The Whiteboard: Ja Morant’s postseason clutch stats are absolutely historic

Petre Thomas-USA TODAY Sports
Petre Thomas-USA TODAY Sports /

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Clutch statistics, both for teams and players, are notoriously unreliable as predictors of future outcomes. They come with the requisite noise of small sample size, the context and style of close games are often played differently and studies have shown there is very little correlation between clutch stats from year to year — outliers tend to be about randomness and will regress towards the mean over time.

But as a record of what’s actually happened, they are ironclad. Ja Morant has scored 42 points in the clutch this postseason. That number does rank in the top 30 for a single postseason (going back to 1996-97) despite the fact that Morant is still just two games into the second round. Per 36 minutes, Morant is averaging 54.0 points, 12.9 rebounds and 6.4 assists in the clutch this postseason.

All that is to say, even if Morant’s postseason doesn’t extend beyond this series against the Warriors, he’s already put himself in historic company. If he were somehow able to extend his postseason and keep up anything close to this pace, we’d be looking at perhaps the most remarkable clutch postseason of all time.

As I said, Morant’s 42 total clutch points in this postseason rank 26th going back to 1996-97, the first season for which clutch statistics are available. But he’s done it in just 28 minutes. Since 1996-97, we have 748 samples of a player playing at least 20 minutes of clutch time in a single postseason. Of that group, Morant’s 54.0 points per 36 rank third, trailing only Donovan Mitchell in 2019-20 and Stephen Curry in 2015-16.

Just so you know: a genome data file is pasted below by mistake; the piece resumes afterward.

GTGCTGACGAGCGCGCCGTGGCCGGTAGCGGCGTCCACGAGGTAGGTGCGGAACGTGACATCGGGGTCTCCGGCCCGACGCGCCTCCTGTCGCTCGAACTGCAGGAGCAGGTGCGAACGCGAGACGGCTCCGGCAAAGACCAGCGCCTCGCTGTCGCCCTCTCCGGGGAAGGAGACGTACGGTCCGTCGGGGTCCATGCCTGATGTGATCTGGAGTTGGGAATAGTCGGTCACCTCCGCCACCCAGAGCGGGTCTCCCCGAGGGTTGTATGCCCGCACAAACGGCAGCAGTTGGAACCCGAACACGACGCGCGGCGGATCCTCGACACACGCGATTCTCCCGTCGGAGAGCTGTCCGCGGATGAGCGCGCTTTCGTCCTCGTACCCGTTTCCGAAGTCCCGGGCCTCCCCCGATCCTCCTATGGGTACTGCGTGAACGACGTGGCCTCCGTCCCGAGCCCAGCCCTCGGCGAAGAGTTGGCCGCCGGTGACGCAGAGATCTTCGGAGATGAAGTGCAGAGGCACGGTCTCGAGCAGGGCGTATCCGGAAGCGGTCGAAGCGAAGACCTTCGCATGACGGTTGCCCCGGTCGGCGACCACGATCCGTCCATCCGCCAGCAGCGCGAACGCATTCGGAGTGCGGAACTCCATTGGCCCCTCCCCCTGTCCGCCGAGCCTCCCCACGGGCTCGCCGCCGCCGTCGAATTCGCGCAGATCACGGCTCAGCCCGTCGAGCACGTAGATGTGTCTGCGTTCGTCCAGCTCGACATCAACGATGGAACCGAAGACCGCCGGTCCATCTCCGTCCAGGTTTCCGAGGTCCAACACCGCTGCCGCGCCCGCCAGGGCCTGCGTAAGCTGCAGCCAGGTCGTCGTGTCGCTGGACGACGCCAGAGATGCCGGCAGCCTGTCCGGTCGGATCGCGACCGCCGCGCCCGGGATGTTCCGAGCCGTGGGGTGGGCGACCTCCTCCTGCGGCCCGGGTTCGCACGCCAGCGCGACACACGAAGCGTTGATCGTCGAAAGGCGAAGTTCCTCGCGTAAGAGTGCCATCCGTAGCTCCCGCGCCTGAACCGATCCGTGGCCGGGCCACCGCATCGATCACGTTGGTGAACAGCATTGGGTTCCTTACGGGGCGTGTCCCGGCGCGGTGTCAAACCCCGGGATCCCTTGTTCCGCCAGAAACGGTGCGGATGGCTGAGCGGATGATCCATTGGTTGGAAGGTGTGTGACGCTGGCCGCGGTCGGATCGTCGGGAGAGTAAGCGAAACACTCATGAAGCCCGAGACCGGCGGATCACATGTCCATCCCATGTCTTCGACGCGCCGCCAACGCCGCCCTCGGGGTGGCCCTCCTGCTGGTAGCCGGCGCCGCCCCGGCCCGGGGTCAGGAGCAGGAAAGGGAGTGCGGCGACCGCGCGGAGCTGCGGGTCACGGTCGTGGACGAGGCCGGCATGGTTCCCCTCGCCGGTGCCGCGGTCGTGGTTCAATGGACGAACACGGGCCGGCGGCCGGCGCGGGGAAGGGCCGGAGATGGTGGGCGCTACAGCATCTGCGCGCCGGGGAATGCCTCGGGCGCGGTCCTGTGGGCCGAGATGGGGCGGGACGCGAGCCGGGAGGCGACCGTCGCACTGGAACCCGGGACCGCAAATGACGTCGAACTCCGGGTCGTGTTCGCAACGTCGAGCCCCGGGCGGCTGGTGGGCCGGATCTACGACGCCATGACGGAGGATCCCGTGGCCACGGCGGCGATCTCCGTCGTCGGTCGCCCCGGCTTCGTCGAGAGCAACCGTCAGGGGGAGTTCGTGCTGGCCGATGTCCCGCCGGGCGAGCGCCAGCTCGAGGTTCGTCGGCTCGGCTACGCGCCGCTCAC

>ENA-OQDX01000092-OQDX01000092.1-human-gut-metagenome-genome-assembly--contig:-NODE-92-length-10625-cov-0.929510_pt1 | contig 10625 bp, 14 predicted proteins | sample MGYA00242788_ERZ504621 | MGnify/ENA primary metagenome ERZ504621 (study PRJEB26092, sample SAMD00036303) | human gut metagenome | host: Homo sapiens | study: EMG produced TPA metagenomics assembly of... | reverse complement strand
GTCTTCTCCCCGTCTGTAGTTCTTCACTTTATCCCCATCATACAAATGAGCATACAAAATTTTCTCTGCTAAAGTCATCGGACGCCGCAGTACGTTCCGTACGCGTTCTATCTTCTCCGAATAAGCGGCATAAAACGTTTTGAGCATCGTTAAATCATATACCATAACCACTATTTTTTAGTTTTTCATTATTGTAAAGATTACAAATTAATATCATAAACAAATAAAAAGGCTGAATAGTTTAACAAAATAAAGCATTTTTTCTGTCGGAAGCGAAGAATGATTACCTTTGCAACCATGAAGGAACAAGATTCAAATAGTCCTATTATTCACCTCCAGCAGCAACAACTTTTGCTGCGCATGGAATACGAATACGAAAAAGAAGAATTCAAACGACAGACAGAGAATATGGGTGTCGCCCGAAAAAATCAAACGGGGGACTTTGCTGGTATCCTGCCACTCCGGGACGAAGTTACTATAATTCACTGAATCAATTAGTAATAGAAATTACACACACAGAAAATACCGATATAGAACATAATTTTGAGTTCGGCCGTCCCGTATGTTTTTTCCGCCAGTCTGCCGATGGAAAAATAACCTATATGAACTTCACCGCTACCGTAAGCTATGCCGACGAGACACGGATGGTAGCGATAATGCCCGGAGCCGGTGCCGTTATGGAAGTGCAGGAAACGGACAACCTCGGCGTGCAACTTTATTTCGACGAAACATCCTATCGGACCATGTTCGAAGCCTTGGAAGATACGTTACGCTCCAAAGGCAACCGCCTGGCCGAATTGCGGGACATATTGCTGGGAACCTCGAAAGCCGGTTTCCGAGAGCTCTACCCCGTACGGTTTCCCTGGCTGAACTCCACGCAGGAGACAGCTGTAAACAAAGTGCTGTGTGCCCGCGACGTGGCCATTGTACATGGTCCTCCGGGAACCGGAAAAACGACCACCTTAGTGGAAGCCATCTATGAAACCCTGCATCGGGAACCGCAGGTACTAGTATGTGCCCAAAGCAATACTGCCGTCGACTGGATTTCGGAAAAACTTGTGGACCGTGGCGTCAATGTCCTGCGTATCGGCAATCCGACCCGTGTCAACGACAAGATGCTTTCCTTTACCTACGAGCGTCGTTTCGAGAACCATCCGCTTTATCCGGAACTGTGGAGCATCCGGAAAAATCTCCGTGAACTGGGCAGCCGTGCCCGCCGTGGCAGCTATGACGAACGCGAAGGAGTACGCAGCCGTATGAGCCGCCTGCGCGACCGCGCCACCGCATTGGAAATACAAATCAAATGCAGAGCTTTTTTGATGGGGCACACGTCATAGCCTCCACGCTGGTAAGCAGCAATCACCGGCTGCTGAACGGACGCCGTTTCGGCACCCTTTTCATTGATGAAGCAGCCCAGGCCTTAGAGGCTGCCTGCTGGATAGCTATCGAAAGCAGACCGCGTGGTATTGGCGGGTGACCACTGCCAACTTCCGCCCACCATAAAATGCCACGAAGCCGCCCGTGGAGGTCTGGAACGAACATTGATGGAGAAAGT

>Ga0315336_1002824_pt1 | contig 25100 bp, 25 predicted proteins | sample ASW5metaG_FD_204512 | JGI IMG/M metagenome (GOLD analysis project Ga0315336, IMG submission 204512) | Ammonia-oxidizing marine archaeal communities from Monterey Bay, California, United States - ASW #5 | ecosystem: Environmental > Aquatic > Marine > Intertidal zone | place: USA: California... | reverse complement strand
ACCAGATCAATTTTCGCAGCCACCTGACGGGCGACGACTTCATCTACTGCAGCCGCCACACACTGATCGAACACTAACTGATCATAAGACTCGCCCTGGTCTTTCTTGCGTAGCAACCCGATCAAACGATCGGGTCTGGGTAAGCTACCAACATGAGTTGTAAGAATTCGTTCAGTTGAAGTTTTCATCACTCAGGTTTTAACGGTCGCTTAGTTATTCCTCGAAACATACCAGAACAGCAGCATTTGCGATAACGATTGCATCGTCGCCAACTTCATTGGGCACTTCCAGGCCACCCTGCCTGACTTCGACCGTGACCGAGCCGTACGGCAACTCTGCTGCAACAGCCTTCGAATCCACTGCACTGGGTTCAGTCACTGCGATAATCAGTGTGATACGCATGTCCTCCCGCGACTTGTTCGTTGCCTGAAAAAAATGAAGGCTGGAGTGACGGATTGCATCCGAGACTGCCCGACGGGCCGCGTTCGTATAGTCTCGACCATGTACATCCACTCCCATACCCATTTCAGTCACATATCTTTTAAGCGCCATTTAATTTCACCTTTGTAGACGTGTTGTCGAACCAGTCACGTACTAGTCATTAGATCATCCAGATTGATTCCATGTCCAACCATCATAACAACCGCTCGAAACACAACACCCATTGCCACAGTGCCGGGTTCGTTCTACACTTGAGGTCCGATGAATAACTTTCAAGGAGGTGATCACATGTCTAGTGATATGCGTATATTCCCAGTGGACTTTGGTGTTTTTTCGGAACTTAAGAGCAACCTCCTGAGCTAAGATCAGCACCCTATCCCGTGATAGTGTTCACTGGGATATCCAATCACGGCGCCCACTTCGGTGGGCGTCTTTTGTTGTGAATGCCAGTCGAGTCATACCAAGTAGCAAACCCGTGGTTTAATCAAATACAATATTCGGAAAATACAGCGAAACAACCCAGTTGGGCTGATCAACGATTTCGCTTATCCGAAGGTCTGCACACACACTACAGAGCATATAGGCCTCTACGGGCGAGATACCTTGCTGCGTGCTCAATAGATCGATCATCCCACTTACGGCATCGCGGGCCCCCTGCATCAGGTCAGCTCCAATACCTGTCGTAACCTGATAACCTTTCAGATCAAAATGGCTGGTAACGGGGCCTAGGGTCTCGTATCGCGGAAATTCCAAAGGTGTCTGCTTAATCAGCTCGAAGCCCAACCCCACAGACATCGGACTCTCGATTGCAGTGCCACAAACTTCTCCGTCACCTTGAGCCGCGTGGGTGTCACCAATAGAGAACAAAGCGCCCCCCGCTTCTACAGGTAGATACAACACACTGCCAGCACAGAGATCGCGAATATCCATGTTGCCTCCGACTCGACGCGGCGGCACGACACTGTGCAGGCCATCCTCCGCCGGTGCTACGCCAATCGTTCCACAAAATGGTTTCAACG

And it’s not like his efficiency is suffering from all that volume scoring. Morant’s true shooting percentage (61.7) lags behind Curry and Mitchell’s but is still an elite number and well above the vast majority of volume clutch scorers in past postseasons.

Ja Morant has been producing in the clutch at a historic rate

And then there is the matter of everything else he’s doing. Morant is averaging a combined 19.3 rebounds and assists per 36 minutes in the clutch this postseason. Going back into that sample of 743 individual postseasons, Morant’s total ranks 15th.

Again, we’re still talking about just 28 minutes. Even a rough four- or five-minute clutch stretch over the rest of this series with the Warriors could seriously depress these numbers. And the Grizzlies’ record in clutch games this postseason (4-3) isn’t going to break any records. But even if these numbers aren’t a meaningful indicator of what to come, they represent a historic high-leverage run from a 22-year-old who has made himself arguably the most exciting player in the entire NBA.

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